Additionally, you can look to community marketing  to keep your consumers engaged, as it’s also a brand’s way of communicating with people and making them loyal brand ambassadors of your brand.
Communicating with consumers helps cultivate brand authenticity because a moving, talking brand would appear more authentic to people. So share news, consult your consumers, ask for their opinions and give them an option to give you feedback.
As mentioned earlier, authenticity is often connected with the terms “real” and “genuine”. As real as you are to yourself and your team, it is more important that this realness transcends to your consumers and prospects. And how do you do this?
You focus on your brand’s ‘why’.
While it is so easy to spot the ‘what’, the ‘why’ of it all gives your brand the heart it needs to be relatable to people.
Take SPD, for example. SPD is a local charity that creates opportunities for people with disabilities to help integrate them better into mainstream society. Not only is the whole brand built with this very purpose in mind (SPD means “Serving People with Disabilities”) but they also make sure to put emphasis on this on all of their social media assets, as well as their official website.
A surefire way to look more real to your consumers is by showing your more humane side to them. Consumers love putting a face to a business. And it doesn’t always have to be an influential endorser or celebrity—it could be the very people in a company. It gives off a feeling that they’re dealing with real people, people they can sympathise with and connect to.
Some brands often forget that a big chunk of the narrative is written by people you hire to do the communicating for you—your pr people or marketers. But it’s not just a matter of onboarding professionals who can turn your brand vision into palatable and clever taglines. It’s also an issue of reinforcing this on your chosen social channels. So it’s both important that you hire good marketers who understand the industry you belong in as well as pr people who can weave your missions and vision into an impactful narrative that people can resonate with.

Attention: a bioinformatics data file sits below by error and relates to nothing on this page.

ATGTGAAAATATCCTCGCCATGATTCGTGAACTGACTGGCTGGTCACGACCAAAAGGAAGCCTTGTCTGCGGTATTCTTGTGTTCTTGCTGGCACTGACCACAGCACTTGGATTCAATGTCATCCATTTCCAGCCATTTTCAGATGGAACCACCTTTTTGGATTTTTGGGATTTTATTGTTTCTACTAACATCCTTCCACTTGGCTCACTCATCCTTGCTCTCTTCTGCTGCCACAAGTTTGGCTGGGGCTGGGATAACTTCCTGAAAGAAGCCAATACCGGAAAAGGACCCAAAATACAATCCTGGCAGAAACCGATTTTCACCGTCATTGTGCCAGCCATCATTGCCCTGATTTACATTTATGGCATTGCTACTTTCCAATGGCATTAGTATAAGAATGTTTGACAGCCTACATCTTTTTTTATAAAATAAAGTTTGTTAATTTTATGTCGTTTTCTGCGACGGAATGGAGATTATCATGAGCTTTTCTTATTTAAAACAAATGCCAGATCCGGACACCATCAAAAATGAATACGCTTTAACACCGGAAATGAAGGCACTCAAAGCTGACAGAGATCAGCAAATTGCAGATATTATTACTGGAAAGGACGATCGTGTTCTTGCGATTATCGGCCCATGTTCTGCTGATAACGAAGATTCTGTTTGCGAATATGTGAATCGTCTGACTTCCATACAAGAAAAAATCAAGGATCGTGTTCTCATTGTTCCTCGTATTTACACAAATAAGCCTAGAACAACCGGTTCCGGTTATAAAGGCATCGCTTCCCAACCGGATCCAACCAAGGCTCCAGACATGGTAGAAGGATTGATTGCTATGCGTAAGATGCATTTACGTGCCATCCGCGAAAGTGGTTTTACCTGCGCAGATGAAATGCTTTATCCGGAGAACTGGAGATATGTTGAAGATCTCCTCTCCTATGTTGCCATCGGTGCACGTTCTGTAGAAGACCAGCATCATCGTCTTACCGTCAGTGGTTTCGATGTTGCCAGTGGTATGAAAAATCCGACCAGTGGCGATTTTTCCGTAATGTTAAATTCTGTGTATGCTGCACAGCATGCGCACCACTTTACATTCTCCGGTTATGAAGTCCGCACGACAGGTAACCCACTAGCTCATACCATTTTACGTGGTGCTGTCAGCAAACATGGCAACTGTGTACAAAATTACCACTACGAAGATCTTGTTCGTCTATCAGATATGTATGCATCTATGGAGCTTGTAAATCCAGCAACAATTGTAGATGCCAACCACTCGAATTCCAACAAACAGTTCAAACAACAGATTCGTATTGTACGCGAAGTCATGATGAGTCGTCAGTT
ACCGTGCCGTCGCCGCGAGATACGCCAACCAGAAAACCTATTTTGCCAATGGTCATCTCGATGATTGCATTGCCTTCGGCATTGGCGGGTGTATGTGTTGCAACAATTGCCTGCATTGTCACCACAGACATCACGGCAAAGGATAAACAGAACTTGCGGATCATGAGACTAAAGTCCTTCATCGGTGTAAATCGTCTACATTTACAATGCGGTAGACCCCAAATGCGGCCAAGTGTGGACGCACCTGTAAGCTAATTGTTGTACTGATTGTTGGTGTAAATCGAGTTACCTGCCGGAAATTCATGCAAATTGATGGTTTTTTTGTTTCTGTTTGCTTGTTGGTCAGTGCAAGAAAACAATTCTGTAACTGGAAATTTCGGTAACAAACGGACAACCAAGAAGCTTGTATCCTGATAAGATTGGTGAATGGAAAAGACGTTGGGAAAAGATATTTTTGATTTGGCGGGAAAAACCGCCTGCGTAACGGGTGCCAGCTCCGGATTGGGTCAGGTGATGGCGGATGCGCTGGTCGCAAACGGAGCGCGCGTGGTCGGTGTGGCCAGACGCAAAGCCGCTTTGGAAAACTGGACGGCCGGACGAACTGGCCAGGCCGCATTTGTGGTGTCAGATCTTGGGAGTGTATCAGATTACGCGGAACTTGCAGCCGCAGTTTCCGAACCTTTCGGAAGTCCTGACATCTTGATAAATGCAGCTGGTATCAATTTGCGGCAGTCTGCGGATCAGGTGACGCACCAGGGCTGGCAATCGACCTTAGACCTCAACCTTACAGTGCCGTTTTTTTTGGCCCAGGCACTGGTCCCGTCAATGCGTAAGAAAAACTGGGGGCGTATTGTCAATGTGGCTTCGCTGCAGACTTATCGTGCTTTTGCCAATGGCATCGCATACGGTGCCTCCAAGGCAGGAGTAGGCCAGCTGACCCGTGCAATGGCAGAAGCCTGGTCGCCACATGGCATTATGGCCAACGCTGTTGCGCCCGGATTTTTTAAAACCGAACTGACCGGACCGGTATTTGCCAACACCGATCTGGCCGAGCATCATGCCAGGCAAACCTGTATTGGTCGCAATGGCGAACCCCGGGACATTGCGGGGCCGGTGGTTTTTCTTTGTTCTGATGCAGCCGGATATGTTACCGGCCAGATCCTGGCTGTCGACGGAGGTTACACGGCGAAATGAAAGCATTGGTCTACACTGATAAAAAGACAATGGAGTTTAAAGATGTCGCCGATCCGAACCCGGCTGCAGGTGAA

The majority of your consumers care about purchasing from brands that allow them to be the most authentic versions of themselves. Take for instance one of the greatest drivers in the modern world—the Millennials. Millennials are not easily convinced by traditional marketing that relies on exaggeration and unbacked claims. They tend to scrutinise more. For Millennials, a brand must “walk the talk”.
So, authenticity is no longer a choice—it’s a non-negotiable. An imperative to making good, withstanding business.
All in all, authenticity boils down to how strictly you can follow and implement the values you’ve set for your company.
Copyright 2020 Amber Creative Pte Ltd